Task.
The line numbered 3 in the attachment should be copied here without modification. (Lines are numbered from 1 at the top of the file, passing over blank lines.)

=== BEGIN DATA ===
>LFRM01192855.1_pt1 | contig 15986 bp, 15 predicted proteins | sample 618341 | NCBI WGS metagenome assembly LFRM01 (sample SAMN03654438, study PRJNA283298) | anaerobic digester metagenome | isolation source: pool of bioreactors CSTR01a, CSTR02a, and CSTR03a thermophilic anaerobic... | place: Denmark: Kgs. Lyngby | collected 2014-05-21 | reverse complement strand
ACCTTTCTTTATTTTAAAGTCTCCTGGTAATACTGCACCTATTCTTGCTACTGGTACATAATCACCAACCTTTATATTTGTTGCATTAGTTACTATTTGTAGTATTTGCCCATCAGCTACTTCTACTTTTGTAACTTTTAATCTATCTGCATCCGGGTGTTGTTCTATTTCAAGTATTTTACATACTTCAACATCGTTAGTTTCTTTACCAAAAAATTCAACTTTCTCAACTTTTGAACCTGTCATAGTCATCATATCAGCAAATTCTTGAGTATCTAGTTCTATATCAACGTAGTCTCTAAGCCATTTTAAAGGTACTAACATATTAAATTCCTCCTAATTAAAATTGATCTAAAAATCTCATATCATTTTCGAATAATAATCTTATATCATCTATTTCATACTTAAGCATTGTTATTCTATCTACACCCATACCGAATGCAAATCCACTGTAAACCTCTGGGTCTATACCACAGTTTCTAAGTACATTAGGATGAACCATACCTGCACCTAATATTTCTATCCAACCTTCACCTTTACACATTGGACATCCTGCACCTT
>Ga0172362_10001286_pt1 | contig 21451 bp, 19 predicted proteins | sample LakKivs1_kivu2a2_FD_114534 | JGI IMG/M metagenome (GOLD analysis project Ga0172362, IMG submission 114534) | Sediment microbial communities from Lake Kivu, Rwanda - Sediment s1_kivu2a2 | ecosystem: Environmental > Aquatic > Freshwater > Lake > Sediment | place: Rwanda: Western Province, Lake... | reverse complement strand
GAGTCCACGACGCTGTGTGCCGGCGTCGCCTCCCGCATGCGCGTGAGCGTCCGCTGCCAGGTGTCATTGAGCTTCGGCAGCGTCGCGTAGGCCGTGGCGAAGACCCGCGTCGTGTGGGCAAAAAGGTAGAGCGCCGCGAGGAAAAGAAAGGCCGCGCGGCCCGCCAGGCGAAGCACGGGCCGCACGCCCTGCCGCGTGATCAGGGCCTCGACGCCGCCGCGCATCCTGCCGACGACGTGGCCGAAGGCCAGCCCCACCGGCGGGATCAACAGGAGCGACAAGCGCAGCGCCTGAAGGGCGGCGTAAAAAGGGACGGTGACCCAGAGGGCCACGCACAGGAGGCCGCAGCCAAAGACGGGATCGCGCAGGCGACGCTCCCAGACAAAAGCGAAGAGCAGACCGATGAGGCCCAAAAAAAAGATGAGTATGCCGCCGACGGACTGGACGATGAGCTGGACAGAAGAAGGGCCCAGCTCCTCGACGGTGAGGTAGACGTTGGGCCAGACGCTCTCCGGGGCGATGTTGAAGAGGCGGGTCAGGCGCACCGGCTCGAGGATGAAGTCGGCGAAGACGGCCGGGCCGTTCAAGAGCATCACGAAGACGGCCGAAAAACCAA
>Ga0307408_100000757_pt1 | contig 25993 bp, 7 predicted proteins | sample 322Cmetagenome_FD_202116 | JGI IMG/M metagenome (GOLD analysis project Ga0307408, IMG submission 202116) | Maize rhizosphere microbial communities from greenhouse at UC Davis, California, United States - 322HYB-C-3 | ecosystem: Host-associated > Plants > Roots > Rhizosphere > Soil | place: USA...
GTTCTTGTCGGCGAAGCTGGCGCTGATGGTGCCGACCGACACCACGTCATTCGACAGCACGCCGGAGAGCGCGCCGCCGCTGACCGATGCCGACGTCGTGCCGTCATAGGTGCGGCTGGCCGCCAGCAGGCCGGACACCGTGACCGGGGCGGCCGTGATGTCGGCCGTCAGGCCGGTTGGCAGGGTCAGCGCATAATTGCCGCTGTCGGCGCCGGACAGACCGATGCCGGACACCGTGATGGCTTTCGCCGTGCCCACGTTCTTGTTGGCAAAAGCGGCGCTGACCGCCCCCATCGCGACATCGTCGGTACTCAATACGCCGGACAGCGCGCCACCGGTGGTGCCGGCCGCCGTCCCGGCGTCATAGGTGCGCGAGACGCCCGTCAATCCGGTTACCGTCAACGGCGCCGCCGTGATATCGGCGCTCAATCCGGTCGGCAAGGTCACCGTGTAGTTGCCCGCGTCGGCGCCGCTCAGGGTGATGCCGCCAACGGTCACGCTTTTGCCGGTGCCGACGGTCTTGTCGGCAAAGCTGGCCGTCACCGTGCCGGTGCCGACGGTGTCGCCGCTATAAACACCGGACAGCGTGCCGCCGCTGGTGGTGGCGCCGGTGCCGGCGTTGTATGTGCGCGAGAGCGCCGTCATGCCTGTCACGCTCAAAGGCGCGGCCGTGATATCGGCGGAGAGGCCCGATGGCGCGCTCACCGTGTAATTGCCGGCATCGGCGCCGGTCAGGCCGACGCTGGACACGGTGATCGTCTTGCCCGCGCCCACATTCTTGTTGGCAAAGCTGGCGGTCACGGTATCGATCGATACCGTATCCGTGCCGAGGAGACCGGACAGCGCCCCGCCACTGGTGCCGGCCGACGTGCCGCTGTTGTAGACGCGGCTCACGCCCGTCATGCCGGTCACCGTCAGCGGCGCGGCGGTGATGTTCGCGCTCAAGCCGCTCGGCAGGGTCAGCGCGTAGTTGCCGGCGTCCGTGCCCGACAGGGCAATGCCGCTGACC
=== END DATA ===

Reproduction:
>Ga0172362_10001286_pt1 | contig 21451 bp, 19 predicted proteins | sample LakKivs1_kivu2a2_FD_114534 | JGI IMG/M metagenome (GOLD analysis project Ga0172362, IMG submission 114534) | Sediment microbial communities from Lake Kivu, Rwanda - Sediment s1_kivu2a2 | ecosystem: Environmental > Aquatic > Freshwater > Lake > Sediment | place: Rwanda: Western Province, Lake... | reverse complement strand